John Wick: Chapter 2 is very much its own film – an impressive concoction with a serious lead but a film that doesn’t take itself seriously.
From understanding one small-town India to ridiculing the other, ‘Running Shaadi’ starts and ends on diametrically different notes.
Barry Jenkins’s ‘Moonlight’ is the kind of world where forgetting and forgiving takes a lot of time, a lot of effort.
Amit Masurkar’s film is one of several from South Asia in the Berlin Film Festival.
Originally released only on CDs, Mollywood is now popular in cinemas across western Uttar Pradesh.
The filmmaker takes the audience for granted, believing it will accept anything at face value.
Lost archives of the pioneering film studio Bombay Talkies have gone on display at an exhibition in Australia.
Nothing much has changed from the time I was attacked by goons 17 years ago, says director Hansal Mehta
The Wire spoke to Amit Masurkar, Swara Bhaskar and Neeraj Ghaywan about their reactions on the Bhansali assault, how it affected them and the perils of self-censorship.
Hurt, who battled pancreatic cancer, died Friday in London according to his agent Charles McDonald.
Rajput activists say its because Bhansali is presenting wrong facts in his new historical drama Padmavati
It is difficult to decide whether the movie’s regressiveness or stupidity is more infuriating.
Shahrukh Khan’s Raees becomes so omnipotent in the story that there’s little that this film can offer, doling out one act of unchecked heroism after the other.
The film, which claims to be a biographical account of the life of Majaz, is a shoddy and slapdash attempt, where even the basic facts of the poet’s life and time are presented incorrectly.
In making Xander Cage capable of anything, xXx: The Return of Xander Cage is absolutely devoid of conflict.
The lacklustre, indifferent performances from the film’s leads evoke the same apathy in the viewer.
Adding to Bollywood’s uneven ‘indies’, ‘Haraamkhor’ has a riveting story. But it doesn’t move or disturb you enough.
What do films produced during the run up to Nazi rule say about the mood in Germany at the time?
From Aligarh to Udta Punjab, Hindi cinema this past year has explored unusual themes of homosexuality, drug abuse and patriarchy that not too long ago were unthinkable in mainstream cinema.
Dangal succeeds in making us cheer for young women who break gender stereotypes. But it fails to problematise the patriarchy of the central protagonist.
Though ‘Dangal’ tries to have women challenge traditional male spaces, the patriarchal notions of the Khap panchayat are replicated in the baap played by Aamir Khan.
Prabhakar Sharan takes Latin America’s interest in Bollywood to the next level.
‘Dangal’ wants to have the best of both drama and reality, but ends up being stranded in no man’s land.
La La Land makes you feel like an 18-year-old again when everything held meaning and promise, when self-awareness was low, innocence was high and floating among the stars wasn’t such a distant dream.
Why should a completely legal economic activity need the permission of an extra-constitutional bully like the MNS? And why is the state continuing to look the other way?
From mainstream Bollywood films like Befikre and a Manipuri movie, to a virtual reality short, Indian films at this year’s festival covered a wide cinematic range.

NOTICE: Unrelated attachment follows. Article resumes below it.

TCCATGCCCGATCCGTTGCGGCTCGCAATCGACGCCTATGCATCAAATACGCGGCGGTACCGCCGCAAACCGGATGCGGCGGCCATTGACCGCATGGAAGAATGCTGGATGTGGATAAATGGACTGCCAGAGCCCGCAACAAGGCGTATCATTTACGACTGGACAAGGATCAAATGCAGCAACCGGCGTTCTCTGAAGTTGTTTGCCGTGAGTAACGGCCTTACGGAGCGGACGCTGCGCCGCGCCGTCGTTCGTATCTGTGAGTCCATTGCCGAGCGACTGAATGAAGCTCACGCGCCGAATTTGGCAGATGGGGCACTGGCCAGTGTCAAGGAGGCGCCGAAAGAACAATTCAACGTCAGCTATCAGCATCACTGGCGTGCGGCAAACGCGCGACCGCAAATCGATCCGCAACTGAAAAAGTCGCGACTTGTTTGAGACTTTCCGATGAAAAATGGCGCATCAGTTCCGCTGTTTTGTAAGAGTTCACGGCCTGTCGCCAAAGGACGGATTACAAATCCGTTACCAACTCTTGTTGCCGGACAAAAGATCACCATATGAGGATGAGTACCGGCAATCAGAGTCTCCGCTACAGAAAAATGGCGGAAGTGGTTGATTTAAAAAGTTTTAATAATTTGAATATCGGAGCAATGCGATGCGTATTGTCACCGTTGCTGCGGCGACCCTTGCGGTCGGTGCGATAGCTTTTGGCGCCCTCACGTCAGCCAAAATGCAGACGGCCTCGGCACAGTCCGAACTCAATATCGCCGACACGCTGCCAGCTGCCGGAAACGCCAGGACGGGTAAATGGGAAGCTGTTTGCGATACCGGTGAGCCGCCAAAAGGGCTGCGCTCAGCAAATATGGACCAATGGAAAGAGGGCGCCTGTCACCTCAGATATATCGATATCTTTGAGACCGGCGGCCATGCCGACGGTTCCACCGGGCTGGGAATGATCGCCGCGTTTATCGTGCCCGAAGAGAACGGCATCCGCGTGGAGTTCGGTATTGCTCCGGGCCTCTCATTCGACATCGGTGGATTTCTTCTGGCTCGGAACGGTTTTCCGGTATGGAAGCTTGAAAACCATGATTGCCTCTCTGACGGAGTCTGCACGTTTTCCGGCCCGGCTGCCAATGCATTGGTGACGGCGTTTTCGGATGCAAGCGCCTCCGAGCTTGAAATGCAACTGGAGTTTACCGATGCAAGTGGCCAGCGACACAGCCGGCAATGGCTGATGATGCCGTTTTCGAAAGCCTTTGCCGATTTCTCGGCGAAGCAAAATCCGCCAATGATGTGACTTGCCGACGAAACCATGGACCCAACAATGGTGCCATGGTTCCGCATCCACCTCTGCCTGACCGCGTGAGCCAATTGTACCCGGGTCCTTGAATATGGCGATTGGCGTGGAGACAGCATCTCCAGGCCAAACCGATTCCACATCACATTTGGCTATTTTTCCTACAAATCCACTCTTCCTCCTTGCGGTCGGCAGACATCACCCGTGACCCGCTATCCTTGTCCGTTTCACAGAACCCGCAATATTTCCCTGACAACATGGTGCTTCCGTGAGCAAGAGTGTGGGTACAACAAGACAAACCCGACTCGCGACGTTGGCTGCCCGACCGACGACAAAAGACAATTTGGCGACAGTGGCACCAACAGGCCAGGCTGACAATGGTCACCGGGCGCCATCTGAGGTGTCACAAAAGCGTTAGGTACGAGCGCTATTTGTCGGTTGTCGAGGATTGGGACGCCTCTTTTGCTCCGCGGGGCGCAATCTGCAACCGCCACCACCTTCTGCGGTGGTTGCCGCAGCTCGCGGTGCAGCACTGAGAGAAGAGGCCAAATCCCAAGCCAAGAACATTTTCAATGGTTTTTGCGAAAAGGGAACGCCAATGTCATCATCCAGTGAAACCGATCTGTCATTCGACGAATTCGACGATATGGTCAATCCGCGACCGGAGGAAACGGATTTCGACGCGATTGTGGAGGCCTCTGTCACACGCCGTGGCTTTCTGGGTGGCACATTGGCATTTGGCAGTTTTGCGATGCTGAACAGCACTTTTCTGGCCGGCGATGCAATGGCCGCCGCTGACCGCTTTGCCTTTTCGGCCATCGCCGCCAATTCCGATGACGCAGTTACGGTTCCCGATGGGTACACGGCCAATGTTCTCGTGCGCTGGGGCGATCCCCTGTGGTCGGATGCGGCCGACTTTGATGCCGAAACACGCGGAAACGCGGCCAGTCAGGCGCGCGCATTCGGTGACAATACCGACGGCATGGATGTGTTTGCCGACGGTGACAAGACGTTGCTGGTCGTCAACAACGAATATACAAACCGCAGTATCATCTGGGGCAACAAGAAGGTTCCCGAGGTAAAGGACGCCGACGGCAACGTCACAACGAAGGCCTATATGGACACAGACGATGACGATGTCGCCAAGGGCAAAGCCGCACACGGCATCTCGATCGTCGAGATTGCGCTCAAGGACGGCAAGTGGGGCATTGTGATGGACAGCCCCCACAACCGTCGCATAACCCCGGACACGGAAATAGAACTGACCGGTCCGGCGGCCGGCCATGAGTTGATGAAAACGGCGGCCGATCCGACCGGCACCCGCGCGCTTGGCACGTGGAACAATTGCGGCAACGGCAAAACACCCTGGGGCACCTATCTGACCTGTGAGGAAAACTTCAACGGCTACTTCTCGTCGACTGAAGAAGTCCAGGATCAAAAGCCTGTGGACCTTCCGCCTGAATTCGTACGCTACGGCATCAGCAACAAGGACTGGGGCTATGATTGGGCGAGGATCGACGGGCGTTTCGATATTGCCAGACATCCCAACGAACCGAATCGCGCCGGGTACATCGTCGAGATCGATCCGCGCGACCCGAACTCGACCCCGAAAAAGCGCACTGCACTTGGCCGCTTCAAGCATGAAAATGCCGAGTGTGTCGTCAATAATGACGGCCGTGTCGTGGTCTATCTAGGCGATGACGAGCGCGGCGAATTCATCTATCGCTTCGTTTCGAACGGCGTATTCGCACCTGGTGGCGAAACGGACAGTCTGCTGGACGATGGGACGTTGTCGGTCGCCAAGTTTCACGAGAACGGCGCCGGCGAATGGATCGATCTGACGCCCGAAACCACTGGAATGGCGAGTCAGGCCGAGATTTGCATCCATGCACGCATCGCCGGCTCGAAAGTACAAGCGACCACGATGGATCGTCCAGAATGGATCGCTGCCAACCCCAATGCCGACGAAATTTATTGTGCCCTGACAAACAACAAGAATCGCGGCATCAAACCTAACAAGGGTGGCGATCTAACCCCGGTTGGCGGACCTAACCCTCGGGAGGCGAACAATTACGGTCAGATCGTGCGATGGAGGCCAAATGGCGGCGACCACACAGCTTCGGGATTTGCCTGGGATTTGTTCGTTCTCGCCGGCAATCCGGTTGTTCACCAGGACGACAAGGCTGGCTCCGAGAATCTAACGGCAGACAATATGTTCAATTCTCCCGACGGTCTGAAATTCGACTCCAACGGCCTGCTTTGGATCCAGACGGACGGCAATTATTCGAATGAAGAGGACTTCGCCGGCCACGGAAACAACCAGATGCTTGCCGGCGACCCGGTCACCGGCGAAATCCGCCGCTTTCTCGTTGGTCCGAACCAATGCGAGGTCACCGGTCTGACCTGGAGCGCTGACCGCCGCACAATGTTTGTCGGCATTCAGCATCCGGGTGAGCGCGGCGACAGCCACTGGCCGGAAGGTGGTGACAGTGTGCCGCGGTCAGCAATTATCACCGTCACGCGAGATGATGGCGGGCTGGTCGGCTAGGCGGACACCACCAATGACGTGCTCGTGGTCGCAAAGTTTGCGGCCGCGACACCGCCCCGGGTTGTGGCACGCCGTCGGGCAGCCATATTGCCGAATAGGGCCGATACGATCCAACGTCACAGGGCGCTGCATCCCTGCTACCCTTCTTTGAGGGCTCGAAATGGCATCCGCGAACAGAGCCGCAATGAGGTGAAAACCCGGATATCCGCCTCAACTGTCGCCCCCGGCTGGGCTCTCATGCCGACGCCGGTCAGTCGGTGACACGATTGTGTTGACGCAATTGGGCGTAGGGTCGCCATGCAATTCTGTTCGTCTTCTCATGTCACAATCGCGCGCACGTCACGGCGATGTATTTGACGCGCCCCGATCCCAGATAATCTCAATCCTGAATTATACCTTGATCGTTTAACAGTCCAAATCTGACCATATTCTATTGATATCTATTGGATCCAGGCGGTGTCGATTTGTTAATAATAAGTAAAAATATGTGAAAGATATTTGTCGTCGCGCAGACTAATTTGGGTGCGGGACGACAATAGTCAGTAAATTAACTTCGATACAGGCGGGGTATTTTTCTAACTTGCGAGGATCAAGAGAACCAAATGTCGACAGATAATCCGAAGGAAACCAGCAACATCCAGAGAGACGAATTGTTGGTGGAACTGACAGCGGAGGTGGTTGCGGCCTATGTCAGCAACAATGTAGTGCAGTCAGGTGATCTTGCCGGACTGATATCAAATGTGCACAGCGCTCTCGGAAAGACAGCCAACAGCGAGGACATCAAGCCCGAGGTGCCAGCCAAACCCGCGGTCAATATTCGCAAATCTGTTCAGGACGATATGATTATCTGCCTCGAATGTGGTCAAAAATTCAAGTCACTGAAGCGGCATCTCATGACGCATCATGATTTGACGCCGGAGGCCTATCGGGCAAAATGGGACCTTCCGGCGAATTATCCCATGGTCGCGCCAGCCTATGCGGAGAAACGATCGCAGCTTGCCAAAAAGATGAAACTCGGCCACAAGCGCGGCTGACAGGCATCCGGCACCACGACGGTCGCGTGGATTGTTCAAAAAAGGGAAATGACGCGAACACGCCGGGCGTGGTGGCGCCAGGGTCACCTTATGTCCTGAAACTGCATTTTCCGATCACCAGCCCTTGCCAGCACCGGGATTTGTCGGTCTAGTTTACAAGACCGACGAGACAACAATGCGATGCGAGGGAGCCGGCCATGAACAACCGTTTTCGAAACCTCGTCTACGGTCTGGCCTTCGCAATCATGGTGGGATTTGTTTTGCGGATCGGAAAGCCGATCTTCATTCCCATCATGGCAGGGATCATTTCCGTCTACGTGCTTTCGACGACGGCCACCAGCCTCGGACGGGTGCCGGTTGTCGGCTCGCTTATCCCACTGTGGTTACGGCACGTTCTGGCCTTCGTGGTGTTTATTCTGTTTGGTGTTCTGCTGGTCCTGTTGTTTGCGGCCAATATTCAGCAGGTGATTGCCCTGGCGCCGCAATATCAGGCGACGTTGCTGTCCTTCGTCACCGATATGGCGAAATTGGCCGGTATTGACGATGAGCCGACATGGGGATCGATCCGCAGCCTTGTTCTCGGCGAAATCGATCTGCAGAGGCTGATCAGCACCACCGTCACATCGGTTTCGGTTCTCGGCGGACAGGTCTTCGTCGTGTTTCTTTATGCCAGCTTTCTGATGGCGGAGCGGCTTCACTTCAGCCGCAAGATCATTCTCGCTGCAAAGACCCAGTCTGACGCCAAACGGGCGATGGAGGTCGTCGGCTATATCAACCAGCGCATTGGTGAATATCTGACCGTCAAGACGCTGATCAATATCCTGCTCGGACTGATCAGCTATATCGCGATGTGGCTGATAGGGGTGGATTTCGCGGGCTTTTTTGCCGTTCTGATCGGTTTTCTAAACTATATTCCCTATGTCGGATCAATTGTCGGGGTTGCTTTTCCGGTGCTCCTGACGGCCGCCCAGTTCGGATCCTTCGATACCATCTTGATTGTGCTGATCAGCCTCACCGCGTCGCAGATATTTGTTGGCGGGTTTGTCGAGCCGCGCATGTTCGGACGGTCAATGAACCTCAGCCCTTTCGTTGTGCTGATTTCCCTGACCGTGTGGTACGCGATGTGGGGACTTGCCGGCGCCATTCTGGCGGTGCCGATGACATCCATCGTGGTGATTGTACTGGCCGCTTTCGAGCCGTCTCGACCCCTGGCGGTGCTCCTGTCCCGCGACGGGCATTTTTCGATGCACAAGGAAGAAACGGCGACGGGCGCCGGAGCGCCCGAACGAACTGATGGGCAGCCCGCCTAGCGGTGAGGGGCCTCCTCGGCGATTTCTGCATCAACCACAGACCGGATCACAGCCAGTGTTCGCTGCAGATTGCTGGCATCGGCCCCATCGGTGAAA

While Aditya Chopra is laudably trying to move away from mainstream Bollywood conceptions of love, his success is only partial.
While Vidya Balan plays her fascinating character with aplomb, the film fails to pull off the genre-balancing act of the original ‘Kahaani’.
The film depicts the rousing anti-caste movement in Ichchapur , where a first-of-its-kind Shudra collective is boycotting the village’s Brahmins.
The film market serves as a platform to help young directors’ indie films get their due in the domestic and international film industry.
‘Arrival’ takes advantage of a conflict between the past and the future to reveal how language can change the way we understand our purpose.
Virtual reality gives audiences unprecedented control over the stories they watch, collapsing the distance between viewer and subject, but it also heralds the end of the communal viewing experience.
The French film director discusses her evolution as a queer filmmaker, the rise of homophobia in France, her opposition to the right-wing and more.
The movie, at its core, asks several uncomfortable questions about living with people who make you feel unsafe and insecure.
Tahir Raj Bhasin is a special talent – and while he makes the film watchable, even he can’t save it.
Although Rock On 2’s tries to convey that ‘music can save lives’, it can barely save itself.
In Dharamshala, home to many Tibetans refugees, it is films preoccupied with an immigrant’s bid to live freely and be heard that draw the keenest throng of local filmgoers.
There remain and will always remain, on both sides of the border, peace-loving citizens who will reach out to each other and say: “I friend you for life”. And the movie supports this message.
At times the film feels like another Singham, with its car crashes and a cartoonish villain.
The movie also ventures into subjects that Bollywood romantic drama is not usually known for: acceptance cloaked in rejection, the interplay between the past and the present, between forgetting and remembering.